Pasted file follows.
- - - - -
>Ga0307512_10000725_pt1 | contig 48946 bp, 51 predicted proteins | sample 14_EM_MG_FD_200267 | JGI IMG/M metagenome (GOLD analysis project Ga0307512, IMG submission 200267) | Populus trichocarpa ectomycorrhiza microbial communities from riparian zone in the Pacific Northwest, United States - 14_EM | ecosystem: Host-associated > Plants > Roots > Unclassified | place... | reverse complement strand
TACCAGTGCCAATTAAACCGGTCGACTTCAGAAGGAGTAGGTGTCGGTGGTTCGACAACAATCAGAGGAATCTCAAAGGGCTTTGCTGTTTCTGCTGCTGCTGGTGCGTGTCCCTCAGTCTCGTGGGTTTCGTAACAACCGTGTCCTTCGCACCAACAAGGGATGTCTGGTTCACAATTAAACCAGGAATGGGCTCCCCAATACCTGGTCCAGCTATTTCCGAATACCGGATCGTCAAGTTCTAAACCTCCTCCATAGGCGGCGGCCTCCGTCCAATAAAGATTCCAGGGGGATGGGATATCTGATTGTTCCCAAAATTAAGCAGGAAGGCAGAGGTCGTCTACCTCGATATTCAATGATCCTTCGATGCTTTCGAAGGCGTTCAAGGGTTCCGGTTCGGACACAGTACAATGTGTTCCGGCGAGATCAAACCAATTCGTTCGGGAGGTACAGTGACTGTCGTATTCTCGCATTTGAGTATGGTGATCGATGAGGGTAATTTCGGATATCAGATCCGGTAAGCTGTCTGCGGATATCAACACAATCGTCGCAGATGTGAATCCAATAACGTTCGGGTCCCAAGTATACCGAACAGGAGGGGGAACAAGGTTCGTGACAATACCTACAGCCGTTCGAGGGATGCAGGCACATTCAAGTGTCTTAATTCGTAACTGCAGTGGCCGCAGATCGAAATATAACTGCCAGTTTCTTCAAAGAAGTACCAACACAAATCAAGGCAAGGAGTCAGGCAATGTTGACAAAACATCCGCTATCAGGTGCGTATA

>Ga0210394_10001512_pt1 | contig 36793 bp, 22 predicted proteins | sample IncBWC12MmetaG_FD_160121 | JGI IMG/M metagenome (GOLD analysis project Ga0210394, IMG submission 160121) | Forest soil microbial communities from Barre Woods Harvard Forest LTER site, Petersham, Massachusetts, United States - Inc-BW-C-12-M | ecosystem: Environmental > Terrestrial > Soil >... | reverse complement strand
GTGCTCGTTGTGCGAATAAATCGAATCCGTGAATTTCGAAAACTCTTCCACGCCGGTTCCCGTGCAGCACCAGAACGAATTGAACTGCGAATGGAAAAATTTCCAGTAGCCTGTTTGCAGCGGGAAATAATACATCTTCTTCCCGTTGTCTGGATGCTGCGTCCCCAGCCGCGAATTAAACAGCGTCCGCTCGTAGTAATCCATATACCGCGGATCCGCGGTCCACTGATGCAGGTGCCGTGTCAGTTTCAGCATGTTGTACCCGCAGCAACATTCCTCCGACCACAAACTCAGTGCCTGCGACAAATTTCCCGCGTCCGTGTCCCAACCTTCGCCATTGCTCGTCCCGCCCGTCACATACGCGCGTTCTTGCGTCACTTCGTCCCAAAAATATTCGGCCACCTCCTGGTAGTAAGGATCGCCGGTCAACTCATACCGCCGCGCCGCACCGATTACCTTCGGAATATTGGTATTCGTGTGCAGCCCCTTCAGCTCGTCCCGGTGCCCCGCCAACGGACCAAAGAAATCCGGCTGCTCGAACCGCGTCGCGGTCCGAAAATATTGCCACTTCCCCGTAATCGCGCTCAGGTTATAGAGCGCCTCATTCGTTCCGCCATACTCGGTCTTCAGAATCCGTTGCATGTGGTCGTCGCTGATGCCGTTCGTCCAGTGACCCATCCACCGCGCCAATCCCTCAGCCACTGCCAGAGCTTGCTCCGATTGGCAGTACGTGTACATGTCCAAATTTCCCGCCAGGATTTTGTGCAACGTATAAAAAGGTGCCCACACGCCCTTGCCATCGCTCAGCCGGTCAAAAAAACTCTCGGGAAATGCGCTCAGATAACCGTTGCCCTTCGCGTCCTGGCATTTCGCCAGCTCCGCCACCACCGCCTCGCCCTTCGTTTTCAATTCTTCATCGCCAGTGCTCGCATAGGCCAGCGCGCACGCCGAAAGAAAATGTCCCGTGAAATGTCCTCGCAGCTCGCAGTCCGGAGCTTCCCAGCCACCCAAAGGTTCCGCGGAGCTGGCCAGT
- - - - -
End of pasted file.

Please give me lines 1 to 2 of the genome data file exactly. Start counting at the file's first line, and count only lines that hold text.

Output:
>Ga0307512_10000725_pt1 | contig 48946 bp, 51 predicted proteins | sample 14_EM_MG_FD_200267 | JGI IMG/M metagenome (GOLD analysis project Ga0307512, IMG submission 200267) | Populus trichocarpa ectomycorrhiza microbial communities from riparian zone in the Pacific Northwest, United States - 14_EM | ecosystem: Host-associated > Plants > Roots > Unclassified | place... | reverse complement strand
TACCAGTGCCAATTAAACCGGTCGACTTCAGAAGGAGTAGGTGTCGGTGGTTCGACAACAATCAGAGGAATCTCAAAGGGCTTTGCTGTTTCTGCTGCTGCTGGTGCGTGTCCCTCAGTCTCGTGGGTTTCGTAACAACCGTGTCCTTCGCACCAACAAGGGATGTCTGGTTCACAATTAAACCAGGAATGGGCTCCCCAATACCTGGTCCAGCTATTTCCGAATACCGGATCGTCAAGTTCTAAACCTCCTCCATAGGCGGCGGCCTCCGTCCAATAAAGATTCCAGGGGGATGGGATATCTGATTGTTCCCAAAATTAAGCAGGAAGGCAGAGGTCGTCTACCTCGATATTCAATGATCCTTCGATGCTTTCGAAGGCGTTCAAGGGTTCCGGTTCGGACACAGTACAATGTGTTCCGGCGAGATCAAACCAATTCGTTCGGGAGGTACAGTGACTGTCGTATTCTCGCATTTGAGTATGGTGATCGATGAGGGTAATTTCGGATATCAGATCCGGTAAGCTGTCTGCGGATATCAACACAATCGTCGCAGATGTGAATCCAATAACGTTCGGGTCCCAAGTATACCGAACAGGAGGGGGAACAAGGTTCGTGACAATACCTACAGCCGTTCGAGGGATGCAGGCACATTCAAGTGTCTTAATTCGTAACTGCAGTGGCCGCAGATCGAAATATAACTGCCAGTTTCTTCAAAGAAGTACCAACACAAATCAAGGCAAGGAGTCAGGCAATGTTGACAAAACATCCGCTATCAGGTGCGTATA